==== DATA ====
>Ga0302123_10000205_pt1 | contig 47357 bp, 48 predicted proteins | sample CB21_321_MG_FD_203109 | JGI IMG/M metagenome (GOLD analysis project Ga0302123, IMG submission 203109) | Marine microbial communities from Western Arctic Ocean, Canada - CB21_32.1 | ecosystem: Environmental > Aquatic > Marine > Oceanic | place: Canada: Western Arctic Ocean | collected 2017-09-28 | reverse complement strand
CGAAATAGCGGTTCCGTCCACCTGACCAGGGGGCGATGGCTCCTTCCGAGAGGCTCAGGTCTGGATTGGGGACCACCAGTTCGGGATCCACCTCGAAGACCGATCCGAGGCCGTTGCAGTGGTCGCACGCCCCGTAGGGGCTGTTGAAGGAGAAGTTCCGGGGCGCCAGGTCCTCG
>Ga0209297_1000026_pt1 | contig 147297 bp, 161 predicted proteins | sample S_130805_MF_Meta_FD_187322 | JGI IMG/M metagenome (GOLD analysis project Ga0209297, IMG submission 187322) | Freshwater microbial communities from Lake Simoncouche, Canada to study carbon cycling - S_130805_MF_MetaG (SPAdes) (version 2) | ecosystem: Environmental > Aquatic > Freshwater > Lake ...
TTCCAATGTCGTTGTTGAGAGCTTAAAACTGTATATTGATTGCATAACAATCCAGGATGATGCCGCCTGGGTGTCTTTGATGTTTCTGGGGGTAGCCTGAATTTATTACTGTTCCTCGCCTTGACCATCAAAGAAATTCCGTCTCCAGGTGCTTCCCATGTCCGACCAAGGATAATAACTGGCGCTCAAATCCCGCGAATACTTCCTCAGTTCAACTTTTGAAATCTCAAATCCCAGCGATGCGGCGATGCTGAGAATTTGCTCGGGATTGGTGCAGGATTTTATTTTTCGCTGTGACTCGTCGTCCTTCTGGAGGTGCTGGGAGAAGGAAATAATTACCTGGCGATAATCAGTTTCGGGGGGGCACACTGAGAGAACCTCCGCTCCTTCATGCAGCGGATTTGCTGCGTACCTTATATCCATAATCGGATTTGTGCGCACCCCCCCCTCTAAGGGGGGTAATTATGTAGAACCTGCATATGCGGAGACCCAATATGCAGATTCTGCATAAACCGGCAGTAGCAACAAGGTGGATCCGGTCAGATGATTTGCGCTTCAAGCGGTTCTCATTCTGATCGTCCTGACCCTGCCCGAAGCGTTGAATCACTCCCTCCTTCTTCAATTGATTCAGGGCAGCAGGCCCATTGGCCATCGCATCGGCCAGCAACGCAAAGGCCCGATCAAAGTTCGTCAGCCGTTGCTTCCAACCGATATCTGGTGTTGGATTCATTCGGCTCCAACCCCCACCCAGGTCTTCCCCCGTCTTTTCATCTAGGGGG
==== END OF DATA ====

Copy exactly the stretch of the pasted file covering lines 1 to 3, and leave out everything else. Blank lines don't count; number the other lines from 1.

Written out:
>Ga0302123_10000205_pt1 | contig 47357 bp, 48 predicted proteins | sample CB21_321_MG_FD_203109 | JGI IMG/M metagenome (GOLD analysis project Ga0302123, IMG submission 203109) | Marine microbial communities from Western Arctic Ocean, Canada - CB21_32.1 | ecosystem: Environmental > Aquatic > Marine > Oceanic | place: Canada: Western Arctic Ocean | collected 2017-09-28 | reverse complement strand
CGAAATAGCGGTTCCGTCCACCTGACCAGGGGGCGATGGCTCCTTCCGAGAGGCTCAGGTCTGGATTGGGGACCACCAGTTCGGGATCCACCTCGAAGACCGATCCGAGGCCGTTGCAGTGGTCGCACGCCCCGTAGGGGCTGTTGAAGGAGAAGTTCCGGGGCGCCAGGTCCTCG
>Ga0209297_1000026_pt1 | contig 147297 bp, 161 predicted proteins | sample S_130805_MF_Meta_FD_187322 | JGI IMG/M metagenome (GOLD analysis project Ga0209297, IMG submission 187322) | Freshwater microbial communities from Lake Simoncouche, Canada to study carbon cycling - S_130805_MF_MetaG (SPAdes) (version 2) | ecosystem: Environmental > Aquatic > Freshwater > Lake ...